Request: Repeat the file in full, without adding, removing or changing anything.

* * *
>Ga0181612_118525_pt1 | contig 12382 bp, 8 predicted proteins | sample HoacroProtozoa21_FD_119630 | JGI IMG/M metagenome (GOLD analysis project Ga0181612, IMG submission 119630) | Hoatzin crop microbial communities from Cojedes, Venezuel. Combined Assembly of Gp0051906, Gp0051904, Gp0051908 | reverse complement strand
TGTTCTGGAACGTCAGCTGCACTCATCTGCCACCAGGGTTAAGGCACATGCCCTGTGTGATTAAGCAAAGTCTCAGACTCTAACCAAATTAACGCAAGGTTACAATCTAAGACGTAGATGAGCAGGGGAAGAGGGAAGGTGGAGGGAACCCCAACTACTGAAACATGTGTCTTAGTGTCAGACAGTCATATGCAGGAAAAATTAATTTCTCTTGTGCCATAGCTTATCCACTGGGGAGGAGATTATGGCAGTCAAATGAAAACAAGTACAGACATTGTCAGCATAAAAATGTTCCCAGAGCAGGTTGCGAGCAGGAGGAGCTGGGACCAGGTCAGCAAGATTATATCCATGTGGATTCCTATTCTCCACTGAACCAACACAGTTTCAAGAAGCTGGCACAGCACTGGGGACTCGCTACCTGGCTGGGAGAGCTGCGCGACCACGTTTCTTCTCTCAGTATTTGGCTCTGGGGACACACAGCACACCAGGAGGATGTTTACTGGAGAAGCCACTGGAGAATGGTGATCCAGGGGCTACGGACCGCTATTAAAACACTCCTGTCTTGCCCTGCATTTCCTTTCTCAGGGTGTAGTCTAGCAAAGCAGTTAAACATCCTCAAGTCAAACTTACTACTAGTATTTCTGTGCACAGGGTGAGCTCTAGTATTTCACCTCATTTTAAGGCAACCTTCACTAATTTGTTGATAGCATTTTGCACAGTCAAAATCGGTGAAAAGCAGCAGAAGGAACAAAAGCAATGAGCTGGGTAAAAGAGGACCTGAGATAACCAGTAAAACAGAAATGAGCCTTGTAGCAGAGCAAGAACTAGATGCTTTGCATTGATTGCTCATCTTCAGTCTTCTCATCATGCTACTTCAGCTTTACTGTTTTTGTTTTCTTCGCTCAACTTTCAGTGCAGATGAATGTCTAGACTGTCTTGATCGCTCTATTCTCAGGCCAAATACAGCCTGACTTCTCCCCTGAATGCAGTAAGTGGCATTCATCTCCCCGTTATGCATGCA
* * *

>Ga0181612_118525_pt1 | contig 12382 bp, 8 predicted proteins | sample HoacroProtozoa21_FD_119630 | JGI IMG/M metagenome (GOLD analysis project Ga0181612, IMG submission 119630) | Hoatzin crop microbial communities from Cojedes, Venezuel. Combined Assembly of Gp0051906, Gp0051904, Gp0051908 | reverse complement strand
TGTTCTGGAACGTCAGCTGCACTCATCTGCCACCAGGGTTAAGGCACATGCCCTGTGTGATTAAGCAAAGTCTCAGACTCTAACCAAATTAACGCAAGGTTACAATCTAAGACGTAGATGAGCAGGGGAAGAGGGAAGGTGGAGGGAACCCCAACTACTGAAACATGTGTCTTAGTGTCAGACAGTCATATGCAGGAAAAATTAATTTCTCTTGTGCCATAGCTTATCCACTGGGGAGGAGATTATGGCAGTCAAATGAAAACAAGTACAGACATTGTCAGCATAAAAATGTTCCCAGAGCAGGTTGCGAGCAGGAGGAGCTGGGACCAGGTCAGCAAGATTATATCCATGTGGATTCCTATTCTCCACTGAACCAACACAGTTTCAAGAAGCTGGCACAGCACTGGGGACTCGCTACCTGGCTGGGAGAGCTGCGCGACCACGTTTCTTCTCTCAGTATTTGGCTCTGGGGACACACAGCACACCAGGAGGATGTTTACTGGAGAAGCCACTGGAGAATGGTGATCCAGGGGCTACGGACCGCTATTAAAACACTCCTGTCTTGCCCTGCATTTCCTTTCTCAGGGTGTAGTCTAGCAAAGCAGTTAAACATCCTCAAGTCAAACTTACTACTAGTATTTCTGTGCACAGGGTGAGCTCTAGTATTTCACCTCATTTTAAGGCAACCTTCACTAATTTGTTGATAGCATTTTGCACAGTCAAAATCGGTGAAAAGCAGCAGAAGGAACAAAAGCAATGAGCTGGGTAAAAGAGGACCTGAGATAACCAGTAAAACAGAAATGAGCCTTGTAGCAGAGCAAGAACTAGATGCTTTGCATTGATTGCTCATCTTCAGTCTTCTCATCATGCTACTTCAGCTTTACTGTTTTTGTTTTCTTCGCTCAACTTTCAGTGCAGATGAATGTCTAGACTGTCTTGATCGCTCTATTCTCAGGCCAAATACAGCCTGACTTCTCCCCTGAATGCAGTAAGTGGCATTCATCTCCCCGTTATGCATGCA